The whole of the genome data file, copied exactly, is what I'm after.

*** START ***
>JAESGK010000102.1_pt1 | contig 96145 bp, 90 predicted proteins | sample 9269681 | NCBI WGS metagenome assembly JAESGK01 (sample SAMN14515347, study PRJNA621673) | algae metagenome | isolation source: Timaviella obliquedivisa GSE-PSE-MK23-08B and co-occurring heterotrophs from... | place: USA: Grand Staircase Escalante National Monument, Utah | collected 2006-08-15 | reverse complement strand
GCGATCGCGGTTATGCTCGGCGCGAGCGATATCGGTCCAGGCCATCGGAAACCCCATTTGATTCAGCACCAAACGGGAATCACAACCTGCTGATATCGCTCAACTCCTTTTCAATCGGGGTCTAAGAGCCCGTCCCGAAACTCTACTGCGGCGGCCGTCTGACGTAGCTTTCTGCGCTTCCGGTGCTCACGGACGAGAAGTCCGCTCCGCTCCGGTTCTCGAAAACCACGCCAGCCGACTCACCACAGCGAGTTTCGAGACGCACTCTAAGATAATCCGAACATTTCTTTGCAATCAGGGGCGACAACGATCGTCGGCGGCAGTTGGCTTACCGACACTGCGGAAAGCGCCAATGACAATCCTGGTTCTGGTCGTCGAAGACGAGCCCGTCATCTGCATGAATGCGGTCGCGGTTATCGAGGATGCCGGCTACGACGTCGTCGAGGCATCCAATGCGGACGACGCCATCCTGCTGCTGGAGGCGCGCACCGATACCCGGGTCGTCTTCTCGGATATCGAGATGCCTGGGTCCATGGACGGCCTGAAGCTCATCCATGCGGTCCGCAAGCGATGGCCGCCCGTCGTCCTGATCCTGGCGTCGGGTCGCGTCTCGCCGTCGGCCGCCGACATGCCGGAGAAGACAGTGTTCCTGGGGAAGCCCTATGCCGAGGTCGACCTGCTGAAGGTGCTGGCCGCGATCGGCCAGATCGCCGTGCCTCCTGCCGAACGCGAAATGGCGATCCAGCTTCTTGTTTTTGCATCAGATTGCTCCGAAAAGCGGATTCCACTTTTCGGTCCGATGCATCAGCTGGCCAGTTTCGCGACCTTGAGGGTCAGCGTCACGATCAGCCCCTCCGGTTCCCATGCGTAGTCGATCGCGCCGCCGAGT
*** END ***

>JAESGK010000102.1_pt1 | contig 96145 bp, 90 predicted proteins | sample 9269681 | NCBI WGS metagenome assembly JAESGK01 (sample SAMN14515347, study PRJNA621673) | algae metagenome | isolation source: Timaviella obliquedivisa GSE-PSE-MK23-08B and co-occurring heterotrophs from... | place: USA: Grand Staircase Escalante National Monument, Utah | collected 2006-08-15 | reverse complement strand
GCGATCGCGGTTATGCTCGGCGCGAGCGATATCGGTCCAGGCCATCGGAAACCCCATTTGATTCAGCACCAAACGGGAATCACAACCTGCTGATATCGCTCAACTCCTTTTCAATCGGGGTCTAAGAGCCCGTCCCGAAACTCTACTGCGGCGGCCGTCTGACGTAGCTTTCTGCGCTTCCGGTGCTCACGGACGAGAAGTCCGCTCCGCTCCGGTTCTCGAAAACCACGCCAGCCGACTCACCACAGCGAGTTTCGAGACGCACTCTAAGATAATCCGAACATTTCTTTGCAATCAGGGGCGACAACGATCGTCGGCGGCAGTTGGCTTACCGACACTGCGGAAAGCGCCAATGACAATCCTGGTTCTGGTCGTCGAAGACGAGCCCGTCATCTGCATGAATGCGGTCGCGGTTATCGAGGATGCCGGCTACGACGTCGTCGAGGCATCCAATGCGGACGACGCCATCCTGCTGCTGGAGGCGCGCACCGATACCCGGGTCGTCTTCTCGGATATCGAGATGCCTGGGTCCATGGACGGCCTGAAGCTCATCCATGCGGTCCGCAAGCGATGGCCGCCCGTCGTCCTGATCCTGGCGTCGGGTCGCGTCTCGCCGTCGGCCGCCGACATGCCGGAGAAGACAGTGTTCCTGGGGAAGCCCTATGCCGAGGTCGACCTGCTGAAGGTGCTGGCCGCGATCGGCCAGATCGCCGTGCCTCCTGCCGAACGCGAAATGGCGATCCAGCTTCTTGTTTTTGCATCAGATTGCTCCGAAAAGCGGATTCCACTTTTCGGTCCGATGCATCAGCTGGCCAGTTTCGCGACCTTGAGGGTCAGCGTCACGATCAGCCCCTCCGGTTCCCATGCGTAGTCGATCGCGCCGCCGAGT